Tuesday, June 16, 2015


African violet lovers gathered in Kansas City this year for the National African Violet Convention. If I'm remembering correctly, I think there were more than 600 entries for this year's show, which opened the night before to convention registrants. I was eager to check out the glorious displays, including this vibrant violet called 'Cajun's Hot Expectations'. These varieties are not your grandma's ordinary violets! Not that there is anything wrong with Grandma's violets! My hope in sharing these photos with you is that you will discover the amazing variety of violets available to us. Did you know there are more than 10,000 varieties?! These photos are but a small fraction of the total ones I took at the show (it took me two hours to take all of them!).

I am especially fond of violets with variegated foliage like the Cajun's series. The double blooms pack an extra punch. 

Here's another beguiling bloomer from the Cajun's series. This pretty-in-pink variety is called "Cajun's Dixie Pride". 

One of the fun things about attending the national convention is that you get to see new cultivars like 'Carnival Confetti'. This bloom type is called a "fantasy" because of its fanciful speckles. I wish more of these interesting varieties were available in ordinary garden centers, but you usually have to belong to a violet club to find them.

I was able to purchase this new vivid green bloomer by Optimara (these violets are commonly sold in grocery stores here in the Midwest, but unfortunately, they don't carry the more interesting varieties like these). They were going for a whopping $22 at the show, so they weren't cheap.

I'm not a huge fan of red but I do have one red-blooming violet called 'Heinz's Sentimental'.  I love the striking variegated foliage paired with the richness of the red bloom. One of the violet vendors was selling this spectacular specimen at the show. 

'Picasso' is an old favorite of mine that I've been growing for six years. Whoever grew this one at the show had certainly done a marvelous job.

My pictures can't do this blooming behemoth justice! It was quite a sight. This particular specimen of 'Rob's Boolaroo' was probably 23 inches wide and garnered 2nd best in show. 

In the past, I haven't had a lot of luck with trailers, but for some reason one of the trailers I've been growing for the past two years is flourishing once again. It's not really in much bloom but the leaves are looking so much better than they were.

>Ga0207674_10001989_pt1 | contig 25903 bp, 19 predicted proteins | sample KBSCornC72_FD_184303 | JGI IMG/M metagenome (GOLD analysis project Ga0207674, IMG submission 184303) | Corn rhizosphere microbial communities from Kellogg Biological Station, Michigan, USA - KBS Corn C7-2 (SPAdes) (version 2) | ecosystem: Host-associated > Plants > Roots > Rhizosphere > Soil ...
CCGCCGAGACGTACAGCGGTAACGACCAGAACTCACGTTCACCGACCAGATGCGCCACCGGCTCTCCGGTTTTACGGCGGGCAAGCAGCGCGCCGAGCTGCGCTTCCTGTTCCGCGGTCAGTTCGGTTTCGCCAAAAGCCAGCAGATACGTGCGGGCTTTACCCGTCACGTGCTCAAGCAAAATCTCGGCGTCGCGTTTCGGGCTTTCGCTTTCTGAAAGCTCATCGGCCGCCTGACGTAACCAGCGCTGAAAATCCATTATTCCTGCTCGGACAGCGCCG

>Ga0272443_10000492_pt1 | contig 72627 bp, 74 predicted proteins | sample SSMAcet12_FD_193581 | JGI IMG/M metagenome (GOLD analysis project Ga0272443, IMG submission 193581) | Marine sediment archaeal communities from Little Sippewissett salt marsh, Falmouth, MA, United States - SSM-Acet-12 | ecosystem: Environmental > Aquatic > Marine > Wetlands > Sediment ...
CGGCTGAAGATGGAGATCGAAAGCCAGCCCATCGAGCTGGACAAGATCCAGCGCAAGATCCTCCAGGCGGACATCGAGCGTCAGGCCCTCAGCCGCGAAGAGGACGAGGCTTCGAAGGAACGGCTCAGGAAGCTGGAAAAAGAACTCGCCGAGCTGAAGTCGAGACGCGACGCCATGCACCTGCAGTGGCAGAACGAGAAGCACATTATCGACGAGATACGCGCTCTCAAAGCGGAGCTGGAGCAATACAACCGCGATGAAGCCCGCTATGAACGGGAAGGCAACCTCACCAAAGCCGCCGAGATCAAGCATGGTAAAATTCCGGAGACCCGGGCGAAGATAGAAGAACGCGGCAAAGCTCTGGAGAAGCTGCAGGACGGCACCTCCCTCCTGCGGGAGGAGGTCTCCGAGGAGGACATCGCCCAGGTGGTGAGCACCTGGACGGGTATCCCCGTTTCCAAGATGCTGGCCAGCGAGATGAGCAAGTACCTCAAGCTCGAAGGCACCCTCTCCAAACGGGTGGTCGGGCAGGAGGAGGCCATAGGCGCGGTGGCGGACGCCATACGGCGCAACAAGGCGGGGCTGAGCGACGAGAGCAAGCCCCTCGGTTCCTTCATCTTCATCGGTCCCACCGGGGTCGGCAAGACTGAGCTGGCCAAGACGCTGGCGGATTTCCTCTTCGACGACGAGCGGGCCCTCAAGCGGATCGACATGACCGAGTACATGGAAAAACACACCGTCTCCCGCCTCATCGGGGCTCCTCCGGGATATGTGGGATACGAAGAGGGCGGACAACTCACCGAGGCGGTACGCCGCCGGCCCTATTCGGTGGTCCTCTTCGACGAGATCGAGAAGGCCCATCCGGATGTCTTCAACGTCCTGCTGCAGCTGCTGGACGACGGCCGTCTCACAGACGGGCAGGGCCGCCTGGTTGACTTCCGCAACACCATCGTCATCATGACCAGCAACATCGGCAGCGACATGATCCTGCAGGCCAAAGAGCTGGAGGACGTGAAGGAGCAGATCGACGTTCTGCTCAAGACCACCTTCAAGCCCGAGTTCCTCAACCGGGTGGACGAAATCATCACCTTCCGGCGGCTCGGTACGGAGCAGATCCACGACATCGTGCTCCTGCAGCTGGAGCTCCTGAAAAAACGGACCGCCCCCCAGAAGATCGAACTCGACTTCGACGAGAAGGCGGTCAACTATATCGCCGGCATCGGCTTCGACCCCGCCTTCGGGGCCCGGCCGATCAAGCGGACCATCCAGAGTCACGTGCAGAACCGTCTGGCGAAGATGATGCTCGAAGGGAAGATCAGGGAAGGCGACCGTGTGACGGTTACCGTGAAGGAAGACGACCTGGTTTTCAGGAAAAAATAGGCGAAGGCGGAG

Violets weren't the only stars of the show. Other members of the gesneriad family were also in display, including many varieties of streptocarpus. 'Moscow Lady' is quite showy in magenta, don't you think? Streptocarpus or as we call them, "streps" are easy to grow and can be quite vigorous. They're larger than violets so you need more growing space to accommodate them.

I thought this strep ('Dale's Tiger Swallowtail') was aptly named because its markings really do resemble a butterfly.

Another aptly named strep— 'DS Meteor Shower'...

I was especially looking forward to seeing the episcias. These beauties, prized more for their foliage than blooms, can be finicky growers, especially the pink varieties like 'Pink Smoke'. As a result, many grow them in terrariums to increase the humidity.

Another member of the gesneriad family is the Kohleria known for their showy little blooms. This one is called 'Bud's Showgirl'.

I was smitten with the pale pink peach 'Bud's Little Pig'—so much so that I sent a note to the grower asking if she might have a starter I could buy. Luckily, she did and I will go pick it up in July.

And last but not least, I must share this darling pig terrarium garden. If any of you has one of these glass pig containers and is interested in selling it, please contact me at my email me button under my profile pic. I'd love to start my own terrarium garden in one of these cute containers. 

Interested in learning how to successfully grow violets? Just email me by clicking the Email Me button under my profile pic or leave a comment and I'd be glad to send you the official African violet brochure that tells you how to best care for them. I've been growing violets for 20 years now and I can honestly say they are worth the time and effort that goes into them. It's a blessing to have your own indoor garden year-round. I can't tell you what a joy it is to see their cheerful blooms in the midst of an Iowa winter!


  1. Lovely photos of beautiful flowers , some that I have never seen before.

  2. Those flowers are beautiful, Kimber. I used to grow African violets many years ago. Seeing yours makes me think I should give it a go again!

  3. WOW! Thank you for sharing these spectacular violets with us. Really enjoyed this post.

  4. Would love to get a copy of the brochure on how to best care for violets (if it's not too late). Had trouble getting the email link to work (might be something on my end). My email address is bfiresheets@bellsouth.net -- Thank you, Barbara

    1. I have the pig terrarium,in excellent condition with its cork snout,was wondering what it's worth on today's market


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